Oracle finally reveals first Fusion apps

Oracle finally reveals first Fusion apps

First three offerings will be available as SaaS

Oracle has fleshed out more details of its plans for a best-of-breed set of enterprise applications and offered delegates at its annual OpenWorld user event in San Francisco a glimpse of the first three Fusion products – all of which will be available via a software-as-a-service (SaaS) model.

During his keynote, chief executive Larry Ellison revealed that the first Fusion apps will begin shipping in the first half of 2008. "I fantasise about it being early in the first half," he added.

Ellison continued, "Starting in 2008, virtually all our new applications will be Fusion applications…based on industry standards and they're going to have a service-oriented architecture (SOA)." He added that the apps will provide integrated business intelligence (BI) data and can all be delivered either as traditional on-premises software or as SaaS.

Elllison said that the Fusion range was being developed based on customer feedback since the announcement of the plans. He added that the three top priorities were the ability for Fusion apps to co-exist with current versions; measurable business value; and availability in a SaaS model.

"Our customers were saying, 'Whenever I start [to deploy Fusion], there's going to be a long transition period where Fusion applications need to co-exist with my current ones. Whether that's Oracle, SAP,, or something I built myself, they have to co-exist'," Ellison explained.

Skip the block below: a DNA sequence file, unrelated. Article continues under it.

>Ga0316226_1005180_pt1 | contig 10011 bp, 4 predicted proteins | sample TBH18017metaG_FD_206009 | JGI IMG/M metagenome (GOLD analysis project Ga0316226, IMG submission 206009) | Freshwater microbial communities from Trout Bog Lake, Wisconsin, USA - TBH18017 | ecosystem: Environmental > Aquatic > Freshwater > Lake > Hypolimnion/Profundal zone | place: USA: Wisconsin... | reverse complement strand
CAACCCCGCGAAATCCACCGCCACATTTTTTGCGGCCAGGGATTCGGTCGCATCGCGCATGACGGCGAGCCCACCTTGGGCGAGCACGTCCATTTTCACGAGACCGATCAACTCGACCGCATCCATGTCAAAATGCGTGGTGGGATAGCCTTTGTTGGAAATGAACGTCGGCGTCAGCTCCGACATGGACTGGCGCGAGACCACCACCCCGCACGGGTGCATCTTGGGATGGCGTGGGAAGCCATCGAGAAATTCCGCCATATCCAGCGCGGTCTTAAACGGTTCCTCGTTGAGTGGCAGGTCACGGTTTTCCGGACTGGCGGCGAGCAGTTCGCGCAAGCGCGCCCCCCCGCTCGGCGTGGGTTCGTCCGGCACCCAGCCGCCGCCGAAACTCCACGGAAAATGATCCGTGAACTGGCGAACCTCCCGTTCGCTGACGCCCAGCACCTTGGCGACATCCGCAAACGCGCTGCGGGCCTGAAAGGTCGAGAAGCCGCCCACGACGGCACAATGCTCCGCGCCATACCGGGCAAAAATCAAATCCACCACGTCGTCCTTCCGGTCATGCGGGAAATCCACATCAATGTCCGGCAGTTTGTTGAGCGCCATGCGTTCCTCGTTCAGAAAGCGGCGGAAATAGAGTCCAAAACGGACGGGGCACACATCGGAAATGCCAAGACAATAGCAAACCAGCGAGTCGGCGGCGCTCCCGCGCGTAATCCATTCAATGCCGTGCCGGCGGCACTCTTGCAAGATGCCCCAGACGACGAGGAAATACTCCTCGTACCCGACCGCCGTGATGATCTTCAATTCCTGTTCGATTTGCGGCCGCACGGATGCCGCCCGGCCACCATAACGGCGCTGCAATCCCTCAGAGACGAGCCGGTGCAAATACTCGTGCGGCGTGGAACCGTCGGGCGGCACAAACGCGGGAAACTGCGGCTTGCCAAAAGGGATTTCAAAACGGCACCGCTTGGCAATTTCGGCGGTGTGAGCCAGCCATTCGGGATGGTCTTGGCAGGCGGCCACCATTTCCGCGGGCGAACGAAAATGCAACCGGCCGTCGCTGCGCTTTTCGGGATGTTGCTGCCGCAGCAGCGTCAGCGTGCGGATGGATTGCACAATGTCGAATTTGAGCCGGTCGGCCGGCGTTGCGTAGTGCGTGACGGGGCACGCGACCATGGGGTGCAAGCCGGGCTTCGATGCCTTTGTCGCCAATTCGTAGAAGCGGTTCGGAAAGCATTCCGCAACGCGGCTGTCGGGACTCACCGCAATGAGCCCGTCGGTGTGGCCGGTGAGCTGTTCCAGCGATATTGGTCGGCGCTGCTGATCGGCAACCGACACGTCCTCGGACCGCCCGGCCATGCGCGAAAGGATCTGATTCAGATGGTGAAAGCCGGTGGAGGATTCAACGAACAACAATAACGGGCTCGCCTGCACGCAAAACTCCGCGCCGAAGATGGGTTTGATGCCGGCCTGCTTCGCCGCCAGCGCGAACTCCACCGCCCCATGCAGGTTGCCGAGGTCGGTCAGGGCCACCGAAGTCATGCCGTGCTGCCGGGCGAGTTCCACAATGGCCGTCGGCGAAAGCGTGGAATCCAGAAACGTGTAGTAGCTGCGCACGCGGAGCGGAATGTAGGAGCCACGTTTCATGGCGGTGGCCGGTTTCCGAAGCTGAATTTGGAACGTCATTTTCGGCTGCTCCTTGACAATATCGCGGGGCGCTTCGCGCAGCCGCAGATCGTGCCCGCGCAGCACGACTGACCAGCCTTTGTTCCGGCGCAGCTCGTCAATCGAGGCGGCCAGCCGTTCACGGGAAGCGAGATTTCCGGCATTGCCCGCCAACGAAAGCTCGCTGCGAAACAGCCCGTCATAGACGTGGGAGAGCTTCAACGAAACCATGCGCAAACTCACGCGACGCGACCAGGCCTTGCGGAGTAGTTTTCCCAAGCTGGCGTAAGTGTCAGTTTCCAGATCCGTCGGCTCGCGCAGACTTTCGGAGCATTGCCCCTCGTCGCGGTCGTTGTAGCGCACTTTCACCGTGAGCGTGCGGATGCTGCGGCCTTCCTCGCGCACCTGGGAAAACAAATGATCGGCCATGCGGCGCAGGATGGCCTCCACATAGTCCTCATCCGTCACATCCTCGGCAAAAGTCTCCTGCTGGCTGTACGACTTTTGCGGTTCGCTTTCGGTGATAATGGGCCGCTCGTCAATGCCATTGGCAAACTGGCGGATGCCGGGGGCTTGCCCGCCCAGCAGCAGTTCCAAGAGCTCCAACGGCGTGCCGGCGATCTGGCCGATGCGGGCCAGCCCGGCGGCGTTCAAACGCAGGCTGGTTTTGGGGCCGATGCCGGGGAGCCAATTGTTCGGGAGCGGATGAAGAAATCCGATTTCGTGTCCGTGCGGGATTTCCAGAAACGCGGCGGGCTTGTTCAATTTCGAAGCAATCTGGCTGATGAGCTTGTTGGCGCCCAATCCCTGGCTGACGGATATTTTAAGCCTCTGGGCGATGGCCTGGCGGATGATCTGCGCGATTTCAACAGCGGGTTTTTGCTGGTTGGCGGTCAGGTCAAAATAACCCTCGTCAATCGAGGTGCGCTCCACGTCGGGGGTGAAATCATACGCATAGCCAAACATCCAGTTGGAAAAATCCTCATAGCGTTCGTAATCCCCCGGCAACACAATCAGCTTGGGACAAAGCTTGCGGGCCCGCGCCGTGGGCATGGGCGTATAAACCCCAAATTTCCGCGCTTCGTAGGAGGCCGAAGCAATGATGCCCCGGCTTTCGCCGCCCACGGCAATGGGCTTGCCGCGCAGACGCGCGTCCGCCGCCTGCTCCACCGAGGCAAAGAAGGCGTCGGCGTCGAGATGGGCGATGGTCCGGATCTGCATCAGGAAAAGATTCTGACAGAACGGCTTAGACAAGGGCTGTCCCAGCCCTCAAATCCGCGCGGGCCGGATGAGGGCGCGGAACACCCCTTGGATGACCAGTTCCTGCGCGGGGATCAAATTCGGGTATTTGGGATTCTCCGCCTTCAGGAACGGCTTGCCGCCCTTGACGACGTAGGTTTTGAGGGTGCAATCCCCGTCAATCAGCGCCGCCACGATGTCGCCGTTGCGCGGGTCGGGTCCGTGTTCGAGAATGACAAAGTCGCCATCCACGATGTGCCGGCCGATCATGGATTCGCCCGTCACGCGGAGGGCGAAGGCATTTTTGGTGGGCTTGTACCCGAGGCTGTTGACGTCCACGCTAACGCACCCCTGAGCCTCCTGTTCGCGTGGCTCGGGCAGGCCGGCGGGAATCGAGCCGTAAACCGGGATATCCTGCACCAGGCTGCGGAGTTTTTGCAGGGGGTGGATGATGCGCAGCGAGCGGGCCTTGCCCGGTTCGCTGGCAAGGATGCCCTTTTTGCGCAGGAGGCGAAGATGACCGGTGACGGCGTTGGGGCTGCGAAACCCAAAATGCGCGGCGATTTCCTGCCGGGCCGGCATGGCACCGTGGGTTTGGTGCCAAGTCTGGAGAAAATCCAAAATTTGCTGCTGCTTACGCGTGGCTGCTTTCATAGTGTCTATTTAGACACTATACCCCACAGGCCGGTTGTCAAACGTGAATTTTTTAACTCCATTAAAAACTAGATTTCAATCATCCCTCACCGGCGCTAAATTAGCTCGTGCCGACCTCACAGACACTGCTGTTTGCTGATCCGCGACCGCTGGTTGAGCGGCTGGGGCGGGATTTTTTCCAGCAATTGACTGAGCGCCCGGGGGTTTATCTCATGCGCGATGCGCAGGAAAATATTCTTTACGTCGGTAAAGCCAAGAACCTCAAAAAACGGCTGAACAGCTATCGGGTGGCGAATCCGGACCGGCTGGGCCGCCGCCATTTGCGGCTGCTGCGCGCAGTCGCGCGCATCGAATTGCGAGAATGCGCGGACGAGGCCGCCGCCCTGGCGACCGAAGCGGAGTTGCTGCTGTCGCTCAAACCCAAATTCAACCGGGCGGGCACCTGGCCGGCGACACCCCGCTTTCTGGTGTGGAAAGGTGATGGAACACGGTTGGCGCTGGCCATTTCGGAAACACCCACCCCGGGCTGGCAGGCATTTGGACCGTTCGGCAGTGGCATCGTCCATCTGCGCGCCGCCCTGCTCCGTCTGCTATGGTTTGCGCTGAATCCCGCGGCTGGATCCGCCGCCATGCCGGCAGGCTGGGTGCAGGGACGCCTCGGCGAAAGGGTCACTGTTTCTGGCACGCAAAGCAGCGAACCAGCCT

To answer this demand, Ellison referred to the use of standards-based middleware and a SOA, which he said would support the integration of Fusion applications with existing ERP and CRM systems. "We will pre-build integration packs to connect our Fusion applications with others," he added.

The first three Fusion apps are all salesforce automation (SFA) products - Sales Prospecter, Sales Reference and Sales Tools. Ellison said that while the first generation of SFA applications improved forecasting, the second-generation Fusion range will help firms sell more. "Forecasting was BI for the sales manager. This is BI for the sales person," he argued. "It looks at the customer database to see what types of customers are buying what types of products … and it helps to persuade other companies to buy the same products."

Sales Prospecter features built-in integration packs to existing ERP and SFA systems, according to Ellison, while Sales Reference offers a library of content and points users towards materials that other sales people have used to sell the same products.

Ellison remained vague about supported databases for Fusion applications and timing for the availability of a complete set of best-of-breed apps – only saying this would be available by 2025. "We will eventually have a Fusion version for every function. But we'll keep supporting Oracle E-Business Suite for at least a decade and we'll keep investing in PeopleSoft, JDE and other apps," he said.

On the database side, he revealed that certain Fusion apps in the financial services area will offer support for Oracle and IBM DB2. "For Fusion GL [General Ledger] and HR, we've yet to make a decision. They're clearly going to support Oracle, and we've asked IBM to put certain security features into DB2, and we're continuing to talk to them."